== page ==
Syria’s long-oppressed Kurdish minority is emerging as a key wild card with the potential to boost the momentum of a scattered and beleaguered opposition movement as a year-old revolt appears poised to become more violent.

So far, the Kurds have not been enthusiastic supporters of the wider revolution, which is primarily led by Syria’s Sunni Arab majority and has increasingly taken on sectarian overtones. They remain fearful that a new government dominated by Sunni Arabs could deepen their marginalization.

But largely unnoticed, the Kurds in the northeast of the country have been engaging in daily peaceful protests against the regime of President Bashar al-Assad. The government has concentrated most of its efforts to suppress revolt on Sunni Arab cities such as Homs and Hama, and it has, for the most part, refrained from using force against the Kurds.

Sunni Arabs make up a majority in the nation of 22 million, which for decades has been ruled by members of the Shiite Alawite sect. Kurds are estimated to make up between 8 and 15 percent. Syria’s deep ethnic and religious divides make its revolt far more complex and potentially divisive than those in Libya, Egypt and Tunisia.

Syrian Kurds appear divided over what kind of role they want to carve out for themselves if the opposition movement succeeds in toppling the Assad government. But U.S. and allied Western nations are increasingly trying to find ways to bring the Kurds into the mainstream opposition, an effort that remains elusive.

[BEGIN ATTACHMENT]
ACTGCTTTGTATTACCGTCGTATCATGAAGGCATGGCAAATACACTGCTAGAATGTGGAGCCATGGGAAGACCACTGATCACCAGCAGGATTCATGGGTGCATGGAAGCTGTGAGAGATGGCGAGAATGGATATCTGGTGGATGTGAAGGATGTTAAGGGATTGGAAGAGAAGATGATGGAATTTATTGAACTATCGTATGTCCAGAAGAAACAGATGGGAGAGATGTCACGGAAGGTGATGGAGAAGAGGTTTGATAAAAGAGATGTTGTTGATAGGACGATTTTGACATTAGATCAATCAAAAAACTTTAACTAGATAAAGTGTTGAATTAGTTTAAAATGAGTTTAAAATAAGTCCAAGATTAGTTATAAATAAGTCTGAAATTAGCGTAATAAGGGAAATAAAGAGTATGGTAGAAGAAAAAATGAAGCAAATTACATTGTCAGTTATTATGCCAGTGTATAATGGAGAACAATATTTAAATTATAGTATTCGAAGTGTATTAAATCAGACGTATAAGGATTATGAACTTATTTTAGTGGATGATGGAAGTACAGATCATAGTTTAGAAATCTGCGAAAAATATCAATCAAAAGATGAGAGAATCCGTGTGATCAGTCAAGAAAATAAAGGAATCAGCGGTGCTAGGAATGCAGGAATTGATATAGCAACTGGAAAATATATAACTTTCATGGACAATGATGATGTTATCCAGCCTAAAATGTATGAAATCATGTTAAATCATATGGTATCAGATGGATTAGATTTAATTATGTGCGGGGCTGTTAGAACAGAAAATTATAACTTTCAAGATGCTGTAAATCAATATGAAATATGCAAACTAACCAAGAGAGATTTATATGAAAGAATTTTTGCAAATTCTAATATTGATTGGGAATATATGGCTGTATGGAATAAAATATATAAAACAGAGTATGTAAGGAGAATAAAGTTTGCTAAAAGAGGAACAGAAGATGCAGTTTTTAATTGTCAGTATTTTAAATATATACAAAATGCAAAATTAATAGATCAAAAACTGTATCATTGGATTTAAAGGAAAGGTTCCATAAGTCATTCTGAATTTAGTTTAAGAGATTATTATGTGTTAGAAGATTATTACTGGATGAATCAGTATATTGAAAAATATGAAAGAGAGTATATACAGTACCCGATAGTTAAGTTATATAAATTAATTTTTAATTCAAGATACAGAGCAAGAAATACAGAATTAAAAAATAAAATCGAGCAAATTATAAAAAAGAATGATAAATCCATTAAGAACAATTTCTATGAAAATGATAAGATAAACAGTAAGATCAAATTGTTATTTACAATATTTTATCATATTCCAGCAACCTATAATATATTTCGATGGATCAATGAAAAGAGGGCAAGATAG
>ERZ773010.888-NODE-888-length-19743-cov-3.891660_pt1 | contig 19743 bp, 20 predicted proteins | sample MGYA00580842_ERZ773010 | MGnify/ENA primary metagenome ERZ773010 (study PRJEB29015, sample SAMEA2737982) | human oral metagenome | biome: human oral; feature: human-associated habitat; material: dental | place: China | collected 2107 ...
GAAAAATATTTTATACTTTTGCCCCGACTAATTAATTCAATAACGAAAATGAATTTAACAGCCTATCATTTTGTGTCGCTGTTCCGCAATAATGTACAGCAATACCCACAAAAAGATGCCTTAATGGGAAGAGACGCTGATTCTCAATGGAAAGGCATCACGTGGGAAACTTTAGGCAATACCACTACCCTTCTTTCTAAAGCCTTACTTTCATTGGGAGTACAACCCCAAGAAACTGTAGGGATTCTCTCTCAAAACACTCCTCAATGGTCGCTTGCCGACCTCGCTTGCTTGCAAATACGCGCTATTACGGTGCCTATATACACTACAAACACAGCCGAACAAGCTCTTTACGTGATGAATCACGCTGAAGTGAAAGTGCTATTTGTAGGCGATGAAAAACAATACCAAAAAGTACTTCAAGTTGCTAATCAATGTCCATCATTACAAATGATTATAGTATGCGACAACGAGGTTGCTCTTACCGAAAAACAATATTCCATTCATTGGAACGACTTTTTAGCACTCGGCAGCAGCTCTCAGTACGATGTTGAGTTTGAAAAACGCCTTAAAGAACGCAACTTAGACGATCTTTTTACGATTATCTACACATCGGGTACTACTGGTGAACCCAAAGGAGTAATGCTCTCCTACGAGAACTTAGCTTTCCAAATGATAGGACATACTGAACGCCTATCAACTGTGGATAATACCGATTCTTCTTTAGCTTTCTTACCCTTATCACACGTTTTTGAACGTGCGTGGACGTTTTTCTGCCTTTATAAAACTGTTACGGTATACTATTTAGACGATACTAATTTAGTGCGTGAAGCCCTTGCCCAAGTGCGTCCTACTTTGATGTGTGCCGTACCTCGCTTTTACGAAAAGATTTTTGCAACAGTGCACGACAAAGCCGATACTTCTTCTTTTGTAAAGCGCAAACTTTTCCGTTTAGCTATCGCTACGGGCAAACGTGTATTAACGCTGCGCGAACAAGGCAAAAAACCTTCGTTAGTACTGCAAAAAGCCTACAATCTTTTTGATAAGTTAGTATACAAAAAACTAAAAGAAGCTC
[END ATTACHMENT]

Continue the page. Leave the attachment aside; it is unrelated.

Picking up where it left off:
A Western diplomat involved in Syria policy said the United States and European allies have worked behind the scenes to encourage the mainstream opposition to make commitments about Kurdish rights in a post-Assad era.

“If and when the Kurds decide to get involved in a big way, it could cost the regime physical control over an entire region and could also be key to getting Aleppo and Damascus to rise up,” said the Western diplomat, who insisted on anonymity.

The predominantly Kurdish region, strategically important because it shares borders with Iraq and Turkey and has substantial oil reserves, remains essentially up for grabs.

Officials in Turkey, whose own oppressed Kurdish minority includes an insurgent wing, and in Iraq, where Kurds have attained a great degree of sovereignty, are watching the conflict closely, worried about cross-border ripple effects. The Kurds, an ethnic group spread out in Iraq, Turkey, Iran and Syria, have long aspired to have their own state, an ambition that has often led to their persecution.

The story of the uprising of Syrian Kurds, based on interviews with experts and with Kurdish leaders in Syria and neighboring Iraq, is key to understanding why the revolt in Syria has been slow to gather decisive momentum and just how messy the post-Assad era could become.

When Syrians first took to the streets in March, buoyed by successful uprisings in Tunisia and Egypt, Kurdish political leaders were reluctant to rise up, according to those who were interviewed. As a long disenfranchised segment of society with an extensive history of revolt, Kurds had every incentive to join the protest movement. But political leaders decided that they shouldn’t play a visible role early on.

“The Baath regime has always tried to teach that the Kurds are trying to divide Syria,” said Abdul Baki Youssef, a Syrian Kurdish politician, said in an interview in Irbil, referring to Assad’s Baath political party. “If we had started, the regime would have just said we were starting to partition.”